This multiplicity is amplified by the attention given to strategies for reading. Rather in the same way that he navigates between normative and counternormative intimacies in literary works, Bromley proposes a hermeneutic that opens up, rather than cordoning off, possibilities for queer reading practices. 'Even when they are not explicitly pointed to a counternarrative by an author or a text', Bromley writes, 'readers still can perform a kind of bricolage with the unassimiable, transgressive, and pleasurable elements that are even part of representations hostile to queer affections' (p. 20). In refusing to follow the text's trajectory toward narrative closure, such readers engage in non-teleological reading practices that further expand the possibilities for intimate counternarratives.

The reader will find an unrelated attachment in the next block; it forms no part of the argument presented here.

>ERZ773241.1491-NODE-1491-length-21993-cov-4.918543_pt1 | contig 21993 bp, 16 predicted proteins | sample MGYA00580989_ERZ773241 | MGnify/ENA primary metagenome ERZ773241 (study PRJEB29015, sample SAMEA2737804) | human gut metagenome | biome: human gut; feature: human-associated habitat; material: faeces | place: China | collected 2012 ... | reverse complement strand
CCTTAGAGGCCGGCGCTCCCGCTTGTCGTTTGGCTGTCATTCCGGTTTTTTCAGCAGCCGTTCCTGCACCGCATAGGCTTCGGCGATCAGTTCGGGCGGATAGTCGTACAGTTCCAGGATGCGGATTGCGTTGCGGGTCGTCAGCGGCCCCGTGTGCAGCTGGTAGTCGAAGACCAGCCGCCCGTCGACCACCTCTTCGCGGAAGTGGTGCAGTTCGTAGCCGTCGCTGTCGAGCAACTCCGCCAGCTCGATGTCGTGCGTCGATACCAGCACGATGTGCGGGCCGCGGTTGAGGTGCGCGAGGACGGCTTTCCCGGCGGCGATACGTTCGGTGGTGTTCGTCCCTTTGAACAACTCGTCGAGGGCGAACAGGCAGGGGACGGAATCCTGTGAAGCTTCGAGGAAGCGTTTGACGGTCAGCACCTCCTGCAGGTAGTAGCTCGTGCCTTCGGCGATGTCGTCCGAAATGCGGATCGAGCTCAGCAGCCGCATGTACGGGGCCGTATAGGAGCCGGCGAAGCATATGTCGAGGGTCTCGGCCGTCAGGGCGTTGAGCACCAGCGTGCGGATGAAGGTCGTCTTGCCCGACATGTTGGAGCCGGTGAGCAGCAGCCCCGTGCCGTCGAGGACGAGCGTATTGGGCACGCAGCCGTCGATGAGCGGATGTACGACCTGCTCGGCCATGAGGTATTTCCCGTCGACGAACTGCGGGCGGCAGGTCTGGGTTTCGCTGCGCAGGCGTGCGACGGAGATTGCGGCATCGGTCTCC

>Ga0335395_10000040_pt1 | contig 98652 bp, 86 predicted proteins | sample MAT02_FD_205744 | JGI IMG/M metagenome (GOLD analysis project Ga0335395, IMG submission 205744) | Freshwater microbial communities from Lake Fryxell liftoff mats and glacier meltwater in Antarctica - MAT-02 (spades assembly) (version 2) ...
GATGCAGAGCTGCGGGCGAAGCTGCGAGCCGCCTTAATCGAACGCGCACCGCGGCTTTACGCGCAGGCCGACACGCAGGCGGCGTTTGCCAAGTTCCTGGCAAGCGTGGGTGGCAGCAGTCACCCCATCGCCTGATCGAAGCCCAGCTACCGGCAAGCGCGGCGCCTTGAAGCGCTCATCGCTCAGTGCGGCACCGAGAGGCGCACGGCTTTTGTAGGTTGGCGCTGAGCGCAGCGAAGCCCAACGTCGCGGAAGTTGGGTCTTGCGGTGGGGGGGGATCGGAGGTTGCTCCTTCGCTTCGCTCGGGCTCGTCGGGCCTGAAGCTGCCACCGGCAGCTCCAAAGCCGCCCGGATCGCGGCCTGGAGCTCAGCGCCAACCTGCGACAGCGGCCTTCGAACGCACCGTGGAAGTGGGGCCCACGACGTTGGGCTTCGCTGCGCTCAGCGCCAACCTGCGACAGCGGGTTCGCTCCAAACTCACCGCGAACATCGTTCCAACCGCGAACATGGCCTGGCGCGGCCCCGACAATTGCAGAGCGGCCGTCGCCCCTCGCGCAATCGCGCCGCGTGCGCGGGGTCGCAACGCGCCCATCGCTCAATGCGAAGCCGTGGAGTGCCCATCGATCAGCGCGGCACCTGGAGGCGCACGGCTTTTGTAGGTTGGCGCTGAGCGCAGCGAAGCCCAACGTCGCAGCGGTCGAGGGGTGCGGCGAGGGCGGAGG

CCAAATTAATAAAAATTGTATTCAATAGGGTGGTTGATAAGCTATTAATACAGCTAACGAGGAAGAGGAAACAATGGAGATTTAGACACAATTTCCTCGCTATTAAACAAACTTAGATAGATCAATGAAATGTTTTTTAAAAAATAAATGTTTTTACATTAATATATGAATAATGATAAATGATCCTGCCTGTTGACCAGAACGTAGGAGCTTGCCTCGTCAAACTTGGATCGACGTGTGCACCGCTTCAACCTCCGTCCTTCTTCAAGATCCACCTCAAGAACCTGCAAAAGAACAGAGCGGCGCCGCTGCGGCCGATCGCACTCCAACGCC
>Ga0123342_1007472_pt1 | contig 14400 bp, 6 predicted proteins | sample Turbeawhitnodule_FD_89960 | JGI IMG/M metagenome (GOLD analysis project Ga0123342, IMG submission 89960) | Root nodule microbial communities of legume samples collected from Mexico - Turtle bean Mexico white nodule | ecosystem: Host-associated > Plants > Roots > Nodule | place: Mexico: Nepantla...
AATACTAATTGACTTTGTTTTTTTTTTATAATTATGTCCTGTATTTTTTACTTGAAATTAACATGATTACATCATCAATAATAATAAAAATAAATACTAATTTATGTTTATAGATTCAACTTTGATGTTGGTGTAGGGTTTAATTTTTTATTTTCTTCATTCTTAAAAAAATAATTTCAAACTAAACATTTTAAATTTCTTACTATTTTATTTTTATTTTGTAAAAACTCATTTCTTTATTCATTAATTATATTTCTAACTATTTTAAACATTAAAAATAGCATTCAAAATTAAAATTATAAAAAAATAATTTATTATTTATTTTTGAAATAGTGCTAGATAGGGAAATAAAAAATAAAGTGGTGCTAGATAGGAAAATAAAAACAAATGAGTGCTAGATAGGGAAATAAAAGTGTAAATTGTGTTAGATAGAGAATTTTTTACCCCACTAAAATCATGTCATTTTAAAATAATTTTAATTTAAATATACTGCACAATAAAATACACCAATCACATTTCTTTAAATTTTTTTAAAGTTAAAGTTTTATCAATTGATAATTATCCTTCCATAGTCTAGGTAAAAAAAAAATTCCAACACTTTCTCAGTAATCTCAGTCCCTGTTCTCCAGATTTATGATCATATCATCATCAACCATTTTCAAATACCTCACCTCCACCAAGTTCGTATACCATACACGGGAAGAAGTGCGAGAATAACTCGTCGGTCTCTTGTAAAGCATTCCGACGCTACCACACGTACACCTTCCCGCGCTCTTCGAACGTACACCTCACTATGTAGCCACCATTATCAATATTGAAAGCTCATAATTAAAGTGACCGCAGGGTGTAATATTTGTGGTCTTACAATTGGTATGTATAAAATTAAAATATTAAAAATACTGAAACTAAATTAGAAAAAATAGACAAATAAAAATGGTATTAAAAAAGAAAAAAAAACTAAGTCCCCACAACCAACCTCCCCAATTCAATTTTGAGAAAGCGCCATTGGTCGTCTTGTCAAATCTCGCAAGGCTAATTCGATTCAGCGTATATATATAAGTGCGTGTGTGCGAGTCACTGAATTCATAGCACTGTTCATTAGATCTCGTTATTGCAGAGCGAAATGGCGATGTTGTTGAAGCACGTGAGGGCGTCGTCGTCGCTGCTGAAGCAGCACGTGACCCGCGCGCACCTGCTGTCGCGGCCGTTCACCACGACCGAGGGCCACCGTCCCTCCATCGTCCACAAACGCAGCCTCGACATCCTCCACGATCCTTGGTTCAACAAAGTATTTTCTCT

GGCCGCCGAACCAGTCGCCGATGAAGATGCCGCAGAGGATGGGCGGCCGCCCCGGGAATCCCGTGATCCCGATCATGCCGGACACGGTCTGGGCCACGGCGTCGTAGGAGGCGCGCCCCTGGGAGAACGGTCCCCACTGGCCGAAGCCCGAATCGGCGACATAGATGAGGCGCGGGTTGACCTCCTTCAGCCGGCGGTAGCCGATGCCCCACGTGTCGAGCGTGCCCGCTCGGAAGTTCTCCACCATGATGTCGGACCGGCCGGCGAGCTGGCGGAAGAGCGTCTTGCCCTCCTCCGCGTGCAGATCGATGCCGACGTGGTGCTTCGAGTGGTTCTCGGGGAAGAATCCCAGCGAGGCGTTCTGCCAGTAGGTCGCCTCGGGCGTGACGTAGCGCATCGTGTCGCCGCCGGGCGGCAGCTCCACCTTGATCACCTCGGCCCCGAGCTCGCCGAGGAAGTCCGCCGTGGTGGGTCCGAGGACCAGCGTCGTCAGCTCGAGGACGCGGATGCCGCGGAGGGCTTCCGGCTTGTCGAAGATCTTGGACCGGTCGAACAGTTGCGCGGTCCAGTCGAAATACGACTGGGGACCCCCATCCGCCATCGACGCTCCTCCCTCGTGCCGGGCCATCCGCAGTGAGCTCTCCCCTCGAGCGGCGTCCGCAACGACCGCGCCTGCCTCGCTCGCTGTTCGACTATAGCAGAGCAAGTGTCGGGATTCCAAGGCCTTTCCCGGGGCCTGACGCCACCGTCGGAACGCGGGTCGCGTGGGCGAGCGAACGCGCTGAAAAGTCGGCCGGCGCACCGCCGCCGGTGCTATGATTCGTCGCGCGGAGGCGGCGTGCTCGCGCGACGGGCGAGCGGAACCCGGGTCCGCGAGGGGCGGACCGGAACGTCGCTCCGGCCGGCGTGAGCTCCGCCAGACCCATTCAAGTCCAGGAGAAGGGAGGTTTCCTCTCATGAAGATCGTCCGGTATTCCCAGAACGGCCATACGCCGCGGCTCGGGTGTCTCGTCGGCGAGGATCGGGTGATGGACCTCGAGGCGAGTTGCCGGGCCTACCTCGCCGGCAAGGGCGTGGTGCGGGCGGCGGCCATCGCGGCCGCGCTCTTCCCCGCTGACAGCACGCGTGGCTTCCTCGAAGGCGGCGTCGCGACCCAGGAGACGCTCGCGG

As his methodology suggests, Bromley intends his study to be suggestive rather than exhaustive and on this count his book does not disappoint. In each chapter Bromley deftly shows how alternate intimacies find expression, even as the texts in which they appear strive to disavow them. In Chapter One Bromley models his own reading strategy, demonstrating that the middle space of Hero and Leander provides examples of intimate relations between men that are situational and non-penetrative. Chapter Two focuses on the anus as a site of pleasure that men are expected to repudiate in favor of marriage and reproductive futurism. Although All's Well and Cymbeline both stage this reorientation of desire, neither play is able to rid itself of counternarratives. Chapter Three looks at masochistic pleasures, which are concentrated at the body's surface and which reconceive domination as equitable enjoyment. Ultimately Beaumont and Fletcher's and Middleton's plays condemn such intimacies; nevertheless, they are staged for spectators to gaze upon. Chapter Four explores the alternative intimacies of convents, which threaten Protestant nationhood. The plays Bromley covers in this chapter differ in their representations of convent life--in Measure for Measure, for example, Isabella is drawn both to the convent's communal relations and its cultivation of pleasure through restraint--but the threat nuns pose to marriage and to nationhood are demonstrably clear, requiring a narrative arc toward marital closure that cannot finally dissolve fantasies about communal life exclusive of men. Chapter Five introduces cross-racial female-female affection, which Wroth represents in the bond between Pamphilia and the personification of Night. Legible in both Pamphilia to Amphilanthus and The Countess of Montgomery's Urania, this intimate counternarrative posits scenarios where white women desire black women, even if these affections are deployed to advance marriage and heterosocial coupling.